“The economy, year by year, crumbles a little bit more,” Mann says. “They’re concerned about schooling their kids. They’re concerned about social services and infrastructure. Politics are very low on their list of daily concerns. Their number one concern is making a living.”

A Foreign Service officer since 1976, Mann first toured the tree-shaded streets of Turkmenistan’s capital in July 1980. The country was still suffocating in the Soviet Union’s bear hug. Across the border in Afghanistan, Soviet troops were in the first year of a bloody and futile venture. Turkmenistan achieved its independence when the Soviet Union dissolved in 1991 and, according to Mann, it is a “very stable country.” The stability comes at a high price. President Saparmurat Niyazov, according to the CIA’s World Factbook, “retains absolute control over the country,” and opposition is not tolerated.

“He is the president for life and has an enormous cult of personality,” Mann says.
In 1992, Niyazov won re-election with a Stalinist-era margin of 99.5 percent of all votes cast. There is no free press, and the country’s overall human rights record is characterized as “extremely poor” by the State Department.

“An argument I have often heard is that the Turkmen have an ‘Asian mentality,’ and so they are not comfortable with democracy as we understand it,” Mann said in his farewell remarks as ambassador last May. “I reject this idea. I have never heard a single average Turkmen citizen, in my two-and-a-half years here, say that he or she did not want to see honest newspapers and television and read honest facts about the nation’s progress.”

Back in the United States, working in State Department headquarters tightly wrapped in wartime security, Mann now casts his mind beyond the travails of President Niyazov’s Turkmenistan. But, following a mid-October interview, preparing to meet with U.S. oil company executives waiting in his outer office, he paused to give a pitch for a service well suited to the Oberlin ethos.

“As a result of the war, we’re seeing in the Foreign Service an even greater sense of pride in what we do and what we represent,” Mann says. “We’ve got admirable leadership in the State Department, and regardless of the area we’re working in, there’s a sense of mission.”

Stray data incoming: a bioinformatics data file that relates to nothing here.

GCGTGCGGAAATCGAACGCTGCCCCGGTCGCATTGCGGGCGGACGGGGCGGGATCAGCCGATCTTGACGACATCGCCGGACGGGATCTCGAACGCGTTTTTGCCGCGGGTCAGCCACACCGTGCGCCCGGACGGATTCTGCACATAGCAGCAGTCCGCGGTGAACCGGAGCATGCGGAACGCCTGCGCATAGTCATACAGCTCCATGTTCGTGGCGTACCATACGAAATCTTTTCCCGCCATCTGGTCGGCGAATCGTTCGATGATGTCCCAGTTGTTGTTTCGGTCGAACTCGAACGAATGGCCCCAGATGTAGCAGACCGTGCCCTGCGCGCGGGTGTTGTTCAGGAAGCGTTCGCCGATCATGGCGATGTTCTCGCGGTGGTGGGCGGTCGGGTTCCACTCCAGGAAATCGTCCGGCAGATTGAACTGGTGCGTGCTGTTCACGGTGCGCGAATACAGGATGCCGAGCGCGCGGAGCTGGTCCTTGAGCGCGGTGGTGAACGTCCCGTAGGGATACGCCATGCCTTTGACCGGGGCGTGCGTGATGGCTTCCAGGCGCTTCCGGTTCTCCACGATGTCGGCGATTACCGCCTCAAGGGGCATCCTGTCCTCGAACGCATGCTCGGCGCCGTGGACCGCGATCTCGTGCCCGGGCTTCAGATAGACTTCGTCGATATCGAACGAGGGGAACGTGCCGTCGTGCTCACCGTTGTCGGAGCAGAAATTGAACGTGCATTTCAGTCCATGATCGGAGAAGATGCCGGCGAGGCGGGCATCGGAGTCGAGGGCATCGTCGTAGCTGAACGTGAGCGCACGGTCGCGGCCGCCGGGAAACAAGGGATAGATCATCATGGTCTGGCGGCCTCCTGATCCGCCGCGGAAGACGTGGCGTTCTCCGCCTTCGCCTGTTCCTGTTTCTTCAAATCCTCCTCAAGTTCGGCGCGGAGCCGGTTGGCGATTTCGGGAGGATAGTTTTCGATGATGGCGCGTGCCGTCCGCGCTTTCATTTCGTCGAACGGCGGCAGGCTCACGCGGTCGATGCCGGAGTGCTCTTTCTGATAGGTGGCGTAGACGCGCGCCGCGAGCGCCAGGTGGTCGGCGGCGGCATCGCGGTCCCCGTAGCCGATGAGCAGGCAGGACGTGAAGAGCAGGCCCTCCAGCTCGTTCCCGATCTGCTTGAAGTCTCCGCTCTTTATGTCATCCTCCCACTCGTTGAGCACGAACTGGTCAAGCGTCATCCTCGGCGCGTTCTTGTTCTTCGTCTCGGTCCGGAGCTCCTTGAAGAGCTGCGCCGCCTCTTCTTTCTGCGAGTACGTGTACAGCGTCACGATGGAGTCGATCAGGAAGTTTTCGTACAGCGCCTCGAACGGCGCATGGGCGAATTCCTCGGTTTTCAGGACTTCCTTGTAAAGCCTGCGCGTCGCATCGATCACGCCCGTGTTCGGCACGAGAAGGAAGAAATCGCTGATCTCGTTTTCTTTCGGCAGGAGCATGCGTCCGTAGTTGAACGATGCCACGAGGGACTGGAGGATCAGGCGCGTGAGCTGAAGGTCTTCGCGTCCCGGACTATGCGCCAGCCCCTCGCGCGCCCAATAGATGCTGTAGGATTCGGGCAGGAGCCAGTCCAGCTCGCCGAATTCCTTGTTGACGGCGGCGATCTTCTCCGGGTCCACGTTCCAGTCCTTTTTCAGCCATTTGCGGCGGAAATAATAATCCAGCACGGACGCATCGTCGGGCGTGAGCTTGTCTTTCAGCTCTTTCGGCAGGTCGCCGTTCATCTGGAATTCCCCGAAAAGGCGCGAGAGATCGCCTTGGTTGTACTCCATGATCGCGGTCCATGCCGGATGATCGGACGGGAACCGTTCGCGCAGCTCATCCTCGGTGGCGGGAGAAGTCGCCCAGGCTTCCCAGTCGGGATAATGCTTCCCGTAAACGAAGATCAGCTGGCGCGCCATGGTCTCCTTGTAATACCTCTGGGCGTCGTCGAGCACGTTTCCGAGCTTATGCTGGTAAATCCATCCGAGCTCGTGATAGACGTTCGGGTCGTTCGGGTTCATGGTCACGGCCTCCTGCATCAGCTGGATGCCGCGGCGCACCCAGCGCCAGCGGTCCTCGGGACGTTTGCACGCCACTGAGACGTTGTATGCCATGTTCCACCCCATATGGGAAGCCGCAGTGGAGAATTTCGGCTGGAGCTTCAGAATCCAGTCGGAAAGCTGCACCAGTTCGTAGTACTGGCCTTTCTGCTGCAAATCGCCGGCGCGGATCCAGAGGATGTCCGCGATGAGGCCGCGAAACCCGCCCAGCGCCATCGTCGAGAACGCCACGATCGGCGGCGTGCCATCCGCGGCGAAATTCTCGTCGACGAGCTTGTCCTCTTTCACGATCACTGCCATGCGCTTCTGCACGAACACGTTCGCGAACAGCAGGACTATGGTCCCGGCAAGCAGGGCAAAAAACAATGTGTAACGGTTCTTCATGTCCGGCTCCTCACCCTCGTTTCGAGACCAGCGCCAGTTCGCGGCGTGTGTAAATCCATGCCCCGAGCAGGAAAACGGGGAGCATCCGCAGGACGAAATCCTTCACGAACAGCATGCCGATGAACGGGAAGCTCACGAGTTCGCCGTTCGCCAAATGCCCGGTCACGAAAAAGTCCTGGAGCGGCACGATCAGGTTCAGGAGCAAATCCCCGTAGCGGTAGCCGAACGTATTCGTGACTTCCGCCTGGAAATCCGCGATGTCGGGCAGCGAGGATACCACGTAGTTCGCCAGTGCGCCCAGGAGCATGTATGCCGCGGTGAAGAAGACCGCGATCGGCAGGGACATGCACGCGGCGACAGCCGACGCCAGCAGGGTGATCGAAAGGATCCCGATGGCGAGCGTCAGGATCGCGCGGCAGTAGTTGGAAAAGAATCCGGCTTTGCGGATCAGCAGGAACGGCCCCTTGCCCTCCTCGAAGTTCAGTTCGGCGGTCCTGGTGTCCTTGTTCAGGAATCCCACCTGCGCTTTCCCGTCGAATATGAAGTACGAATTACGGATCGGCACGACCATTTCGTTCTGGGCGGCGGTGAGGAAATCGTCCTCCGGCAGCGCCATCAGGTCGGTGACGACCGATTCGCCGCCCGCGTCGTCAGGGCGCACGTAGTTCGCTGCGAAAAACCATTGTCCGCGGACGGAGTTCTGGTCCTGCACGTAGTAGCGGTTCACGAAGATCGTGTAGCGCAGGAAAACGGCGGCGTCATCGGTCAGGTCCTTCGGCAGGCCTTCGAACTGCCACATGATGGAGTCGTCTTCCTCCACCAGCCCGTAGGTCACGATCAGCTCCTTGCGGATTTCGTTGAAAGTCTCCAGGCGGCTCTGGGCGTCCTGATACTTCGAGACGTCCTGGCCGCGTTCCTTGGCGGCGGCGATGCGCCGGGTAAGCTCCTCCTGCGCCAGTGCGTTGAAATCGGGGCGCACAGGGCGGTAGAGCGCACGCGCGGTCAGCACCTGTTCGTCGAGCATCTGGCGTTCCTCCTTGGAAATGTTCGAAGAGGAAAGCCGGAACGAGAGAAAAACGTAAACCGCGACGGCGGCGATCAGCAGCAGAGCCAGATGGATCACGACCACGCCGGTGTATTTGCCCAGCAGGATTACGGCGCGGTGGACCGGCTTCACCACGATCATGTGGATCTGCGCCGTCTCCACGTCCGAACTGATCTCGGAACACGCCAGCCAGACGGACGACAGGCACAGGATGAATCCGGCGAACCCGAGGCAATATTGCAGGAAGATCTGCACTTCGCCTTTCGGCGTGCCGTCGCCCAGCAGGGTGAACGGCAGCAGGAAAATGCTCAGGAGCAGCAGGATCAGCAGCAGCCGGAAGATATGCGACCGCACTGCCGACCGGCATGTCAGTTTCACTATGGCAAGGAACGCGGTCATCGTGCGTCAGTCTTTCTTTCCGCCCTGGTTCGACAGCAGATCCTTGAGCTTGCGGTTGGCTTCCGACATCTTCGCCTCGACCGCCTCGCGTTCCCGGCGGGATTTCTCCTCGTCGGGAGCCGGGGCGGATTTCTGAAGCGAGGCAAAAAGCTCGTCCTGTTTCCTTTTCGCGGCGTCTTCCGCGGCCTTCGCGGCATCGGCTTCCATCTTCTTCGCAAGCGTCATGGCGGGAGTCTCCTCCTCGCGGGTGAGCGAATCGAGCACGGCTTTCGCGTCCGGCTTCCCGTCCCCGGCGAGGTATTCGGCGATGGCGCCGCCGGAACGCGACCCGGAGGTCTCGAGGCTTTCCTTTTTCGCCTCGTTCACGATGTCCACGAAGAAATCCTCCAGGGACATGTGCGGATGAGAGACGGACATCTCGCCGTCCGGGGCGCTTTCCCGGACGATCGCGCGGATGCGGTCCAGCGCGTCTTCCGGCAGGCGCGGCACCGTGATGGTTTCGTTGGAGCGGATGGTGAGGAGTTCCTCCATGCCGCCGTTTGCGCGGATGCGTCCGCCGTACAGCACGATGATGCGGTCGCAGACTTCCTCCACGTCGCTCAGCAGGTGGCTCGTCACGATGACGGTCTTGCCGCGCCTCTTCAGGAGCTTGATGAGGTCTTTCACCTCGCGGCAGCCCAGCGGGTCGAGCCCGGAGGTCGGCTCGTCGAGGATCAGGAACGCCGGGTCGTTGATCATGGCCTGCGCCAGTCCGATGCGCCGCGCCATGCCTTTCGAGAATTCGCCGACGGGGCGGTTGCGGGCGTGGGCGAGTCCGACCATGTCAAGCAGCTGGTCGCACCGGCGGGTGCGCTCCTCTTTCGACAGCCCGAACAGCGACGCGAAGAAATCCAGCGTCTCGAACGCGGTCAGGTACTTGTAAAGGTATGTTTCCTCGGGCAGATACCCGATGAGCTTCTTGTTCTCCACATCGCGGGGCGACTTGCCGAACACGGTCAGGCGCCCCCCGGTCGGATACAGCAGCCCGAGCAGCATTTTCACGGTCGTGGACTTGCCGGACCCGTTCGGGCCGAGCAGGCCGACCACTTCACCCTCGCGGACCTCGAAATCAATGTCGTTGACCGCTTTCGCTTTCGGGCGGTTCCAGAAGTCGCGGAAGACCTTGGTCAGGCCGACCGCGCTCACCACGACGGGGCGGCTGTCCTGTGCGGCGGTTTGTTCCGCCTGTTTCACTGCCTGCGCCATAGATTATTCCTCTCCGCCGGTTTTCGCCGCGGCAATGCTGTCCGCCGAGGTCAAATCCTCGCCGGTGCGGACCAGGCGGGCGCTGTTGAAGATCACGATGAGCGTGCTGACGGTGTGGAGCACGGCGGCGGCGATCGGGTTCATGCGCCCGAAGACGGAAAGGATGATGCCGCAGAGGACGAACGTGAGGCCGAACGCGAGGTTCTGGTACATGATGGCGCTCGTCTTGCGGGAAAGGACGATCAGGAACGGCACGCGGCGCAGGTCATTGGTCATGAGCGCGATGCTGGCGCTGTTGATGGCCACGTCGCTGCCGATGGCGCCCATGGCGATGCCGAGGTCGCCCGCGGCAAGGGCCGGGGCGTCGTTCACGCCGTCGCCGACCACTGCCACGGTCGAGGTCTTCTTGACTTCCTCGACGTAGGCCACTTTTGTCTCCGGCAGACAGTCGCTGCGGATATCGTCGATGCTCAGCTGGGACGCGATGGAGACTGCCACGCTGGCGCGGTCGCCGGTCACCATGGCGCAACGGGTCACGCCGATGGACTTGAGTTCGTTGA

This Foreign Service veteran says something else. “Talk to Paula Newberg,” he urged. “You’ve got to talk to Paula.”

Anarchy Is Always Worse

Paula Newberg has her doubts. And, working outside of government, she can openly express them. Long active in human-rights and humanitarian issues, Newberg questions the U.S. military strategy initiated last fall with cruise missiles and laser-guided bombs.
“I don’t happen to think that bombing the guts out of Afghanistan is the best way to fight global terrorism,” Newberg said in October. Briefly a Peace Corps country director in Central Asia and a long-time commentator on international politics (she and Haass were both at the Carnegie Endowment for International Peace in the mid-1990s), Newberg questions the trade-offs now made as the United States rallies an anti-terror coalition.

“It’s easy for me to say, (because) I’m out of government and I can operate on different set of principles. What we are doing right now is buying off seemingly pliant but habitually rights-violating governments with whom we believe we need to undertake an anti-terrorist campaign,” Newberg says. “That is not likely to stand us in good stead over the long term.

“These actions are understandable, given the tactics and strategies that have been adopted,” Newberg conceded, but “that doesn’t make it right for the long term. And it certainly doesn’t make it right for the people who live in these countries.”